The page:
ONR Preview: An Interview with Jack Lessenberry

ONR 002 - Cover B

Available November 3, 2015

Jack Lessenberry is head of the journalism faculty at Wayne State University, Michigan Radio’s senior political analyst, and the host of the television program Deadline Now on WGTE-TV in Toledo, Ohio. He won a National Emmy® Award in 1994 for a documentary on Dr. Jack Kevorkian. 

I was lucky enough to get thirty minutes on the phone with Jack as he drove along I-75 in Detroit, Michigan, presumably commuting to or from one of his many jobs. We spoke about his experiences living in and his views of the state of Michigan, his career in and the future of journalism, and the recently released book he co-wrote, entitled The People’s Lawyer: The Life and Times of Frank J. Kelley, the Nation’s Longest-Serving Attorney General.

The full interview with Jack Lessenberry can be found in the forthcoming issue of Old Northwest Review, available on November 3, 2015. For now, enjoy a short preview! K.M. Zahrt



K.M. ZAHRT: When you think of the Michigan experience, what do you think of?

JACK LESSENBERRY: It’s a complex state. It’s had several incarnations, from wild frontier to a state that was famous for extractive industries for lumber, for copper mining, and for iron mining in the late 19th century. And then the state put the world up on wheels and became an industrial powerhouse. And now, it’s in the process of remaking itself again. […] I have to do a commentary on Michigan Radio every day, five days a week, and they interview me on Wednesdays and Saturdays. I can’t imagine doing that if I lived in North Dakota. I would run out of material in about three days. But I never run out of material in Michigan.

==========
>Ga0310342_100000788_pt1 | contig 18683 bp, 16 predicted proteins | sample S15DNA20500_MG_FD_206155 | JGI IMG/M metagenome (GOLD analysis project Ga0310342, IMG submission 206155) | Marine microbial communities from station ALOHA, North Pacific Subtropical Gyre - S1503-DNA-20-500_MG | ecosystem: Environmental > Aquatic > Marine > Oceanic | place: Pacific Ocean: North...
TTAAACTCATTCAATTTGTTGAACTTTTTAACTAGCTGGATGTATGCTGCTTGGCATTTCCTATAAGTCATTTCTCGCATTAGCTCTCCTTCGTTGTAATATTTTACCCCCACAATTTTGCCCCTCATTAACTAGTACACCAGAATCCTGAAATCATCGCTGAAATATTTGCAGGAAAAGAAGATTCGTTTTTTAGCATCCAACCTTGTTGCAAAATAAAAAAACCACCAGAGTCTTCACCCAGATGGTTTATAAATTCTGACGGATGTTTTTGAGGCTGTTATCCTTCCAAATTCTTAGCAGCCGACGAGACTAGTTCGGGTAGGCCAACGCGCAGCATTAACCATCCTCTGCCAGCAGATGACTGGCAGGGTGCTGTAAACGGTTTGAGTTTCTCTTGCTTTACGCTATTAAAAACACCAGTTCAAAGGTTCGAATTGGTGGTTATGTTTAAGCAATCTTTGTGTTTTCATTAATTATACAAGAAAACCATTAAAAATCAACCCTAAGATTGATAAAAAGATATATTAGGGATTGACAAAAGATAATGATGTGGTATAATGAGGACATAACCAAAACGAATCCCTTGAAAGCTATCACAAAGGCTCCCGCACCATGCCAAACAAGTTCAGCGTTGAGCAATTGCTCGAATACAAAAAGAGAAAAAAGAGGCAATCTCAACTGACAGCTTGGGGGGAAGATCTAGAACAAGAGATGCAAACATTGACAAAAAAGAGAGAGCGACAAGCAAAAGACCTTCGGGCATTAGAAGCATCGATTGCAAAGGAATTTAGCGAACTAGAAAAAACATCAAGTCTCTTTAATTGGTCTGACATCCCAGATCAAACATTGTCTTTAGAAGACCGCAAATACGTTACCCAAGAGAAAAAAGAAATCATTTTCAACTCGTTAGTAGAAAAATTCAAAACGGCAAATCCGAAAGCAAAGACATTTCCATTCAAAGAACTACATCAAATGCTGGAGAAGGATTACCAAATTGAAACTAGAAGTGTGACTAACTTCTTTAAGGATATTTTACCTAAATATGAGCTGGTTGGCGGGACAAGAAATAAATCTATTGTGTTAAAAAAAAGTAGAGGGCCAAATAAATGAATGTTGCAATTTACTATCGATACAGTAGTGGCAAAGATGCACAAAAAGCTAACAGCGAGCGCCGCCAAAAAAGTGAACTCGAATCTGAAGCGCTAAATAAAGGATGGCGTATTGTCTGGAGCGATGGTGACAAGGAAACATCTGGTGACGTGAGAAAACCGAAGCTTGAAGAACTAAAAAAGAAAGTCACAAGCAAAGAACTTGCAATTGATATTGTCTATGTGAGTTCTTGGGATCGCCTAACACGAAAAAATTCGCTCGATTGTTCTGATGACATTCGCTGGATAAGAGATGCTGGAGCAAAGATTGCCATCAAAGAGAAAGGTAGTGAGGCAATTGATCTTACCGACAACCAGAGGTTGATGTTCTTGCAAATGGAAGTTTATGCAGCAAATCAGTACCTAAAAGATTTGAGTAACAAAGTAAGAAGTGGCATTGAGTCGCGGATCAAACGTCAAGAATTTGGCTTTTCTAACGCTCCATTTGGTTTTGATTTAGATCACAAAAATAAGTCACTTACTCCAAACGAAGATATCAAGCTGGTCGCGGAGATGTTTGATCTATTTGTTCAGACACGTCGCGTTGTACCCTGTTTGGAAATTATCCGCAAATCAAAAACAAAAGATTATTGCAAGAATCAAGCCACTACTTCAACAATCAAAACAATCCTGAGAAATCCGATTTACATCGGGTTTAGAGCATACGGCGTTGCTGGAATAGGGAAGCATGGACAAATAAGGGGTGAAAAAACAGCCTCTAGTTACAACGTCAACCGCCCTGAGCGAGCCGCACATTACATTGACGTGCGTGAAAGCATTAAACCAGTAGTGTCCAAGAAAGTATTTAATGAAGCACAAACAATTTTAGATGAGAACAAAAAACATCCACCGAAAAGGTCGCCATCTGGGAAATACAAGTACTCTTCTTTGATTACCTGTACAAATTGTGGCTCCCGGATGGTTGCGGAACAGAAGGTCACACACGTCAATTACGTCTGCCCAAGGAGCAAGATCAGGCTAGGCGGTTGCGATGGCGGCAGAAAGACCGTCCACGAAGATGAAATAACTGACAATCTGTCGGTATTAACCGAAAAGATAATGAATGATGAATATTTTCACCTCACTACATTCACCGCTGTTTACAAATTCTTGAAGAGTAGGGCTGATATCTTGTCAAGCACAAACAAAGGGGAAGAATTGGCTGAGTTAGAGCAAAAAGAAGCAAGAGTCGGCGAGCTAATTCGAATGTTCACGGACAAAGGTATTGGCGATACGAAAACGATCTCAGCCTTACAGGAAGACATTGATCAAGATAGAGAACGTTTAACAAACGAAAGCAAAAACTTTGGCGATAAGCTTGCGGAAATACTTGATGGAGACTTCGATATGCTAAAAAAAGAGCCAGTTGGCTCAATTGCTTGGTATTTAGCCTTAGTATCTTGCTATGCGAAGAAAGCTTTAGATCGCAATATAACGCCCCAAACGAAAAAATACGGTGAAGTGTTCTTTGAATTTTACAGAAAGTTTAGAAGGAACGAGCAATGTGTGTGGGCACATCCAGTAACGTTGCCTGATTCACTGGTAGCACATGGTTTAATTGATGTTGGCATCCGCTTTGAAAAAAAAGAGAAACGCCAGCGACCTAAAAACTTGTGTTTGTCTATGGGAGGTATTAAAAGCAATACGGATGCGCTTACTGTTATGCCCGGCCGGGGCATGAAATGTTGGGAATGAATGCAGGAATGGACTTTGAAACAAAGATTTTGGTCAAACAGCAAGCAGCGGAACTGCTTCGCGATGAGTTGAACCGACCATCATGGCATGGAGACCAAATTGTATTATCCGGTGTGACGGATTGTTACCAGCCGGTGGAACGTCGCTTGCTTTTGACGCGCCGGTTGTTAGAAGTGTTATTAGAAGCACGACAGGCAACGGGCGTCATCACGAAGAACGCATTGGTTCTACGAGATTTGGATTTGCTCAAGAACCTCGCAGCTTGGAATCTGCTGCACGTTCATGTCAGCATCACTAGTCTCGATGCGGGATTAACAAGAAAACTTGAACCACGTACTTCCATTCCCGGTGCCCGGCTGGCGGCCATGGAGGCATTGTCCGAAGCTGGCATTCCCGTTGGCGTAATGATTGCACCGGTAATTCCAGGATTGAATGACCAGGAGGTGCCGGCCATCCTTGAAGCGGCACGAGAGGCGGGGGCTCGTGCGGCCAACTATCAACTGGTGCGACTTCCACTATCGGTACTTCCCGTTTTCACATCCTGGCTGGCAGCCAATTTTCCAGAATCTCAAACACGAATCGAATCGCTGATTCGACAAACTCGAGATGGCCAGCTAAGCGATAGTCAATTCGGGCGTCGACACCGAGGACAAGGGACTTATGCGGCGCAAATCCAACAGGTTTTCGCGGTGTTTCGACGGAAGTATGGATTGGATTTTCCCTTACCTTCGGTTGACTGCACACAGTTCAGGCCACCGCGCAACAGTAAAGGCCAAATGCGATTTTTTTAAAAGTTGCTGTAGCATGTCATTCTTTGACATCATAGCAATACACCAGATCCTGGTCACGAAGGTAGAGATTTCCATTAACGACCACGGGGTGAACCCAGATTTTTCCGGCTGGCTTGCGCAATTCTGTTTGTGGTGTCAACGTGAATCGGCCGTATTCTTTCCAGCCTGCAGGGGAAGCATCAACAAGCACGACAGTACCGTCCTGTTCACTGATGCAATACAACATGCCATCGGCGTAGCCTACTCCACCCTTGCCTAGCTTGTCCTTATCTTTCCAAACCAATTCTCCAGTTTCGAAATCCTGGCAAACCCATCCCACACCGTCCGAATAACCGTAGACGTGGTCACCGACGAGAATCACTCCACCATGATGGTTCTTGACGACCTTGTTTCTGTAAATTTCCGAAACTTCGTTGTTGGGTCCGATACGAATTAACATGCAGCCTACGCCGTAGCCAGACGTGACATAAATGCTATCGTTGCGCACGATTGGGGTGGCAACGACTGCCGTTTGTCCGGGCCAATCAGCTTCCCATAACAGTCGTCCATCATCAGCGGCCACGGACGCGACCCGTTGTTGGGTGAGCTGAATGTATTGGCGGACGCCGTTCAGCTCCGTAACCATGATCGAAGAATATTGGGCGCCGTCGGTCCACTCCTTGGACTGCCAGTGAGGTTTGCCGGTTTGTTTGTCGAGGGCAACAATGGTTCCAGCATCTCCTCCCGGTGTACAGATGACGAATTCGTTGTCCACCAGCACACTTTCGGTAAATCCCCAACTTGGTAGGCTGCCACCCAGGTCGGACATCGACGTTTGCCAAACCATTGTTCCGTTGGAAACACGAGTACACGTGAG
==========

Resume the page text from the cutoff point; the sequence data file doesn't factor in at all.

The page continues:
KMZ: Do you think there is a way hard news can still be both profitable and a public service?

JL: We’ve got to come up with the right model, and nobody has done that yet. My theory on what will happen is that you will still have newspapers, but for a very small audience, for people who are willing to pay for this kind of information. But that bothers me, too, because, if you have a society with a very small group of people who know everything and great masses that are basically ignorant, that’s not a long-term prescription for socially stable society.


KMZ: You have a book coming out this fall.

JL: It’s a book that I wrote with Frank Kelley, the former attorney general [of Michigan], who served as attorney general longer than anybody else in U.S. history. It’s his story, but I wrote it, and it’s called The People’s Lawyer. […] He saw himself as being the lawyer for the people of Michigan, for the various business interests, lobbyists, and unions. He felt it was his job to represent the public interest whether it was consumer protection or civil rights or exposing scams. Probably his most famous case was when he was the lead plaintiff in the famous [Tobacco Master Settlement Agreement], where every state gets billions of dollars — last year, for Michigan, was about $12 million — and he was very instrumental in that. This was also a man who knew John F. Kennedy and Bobby Kennedy personally. He spent time by himself with John F. Kennedy, and what would be cooler than that?


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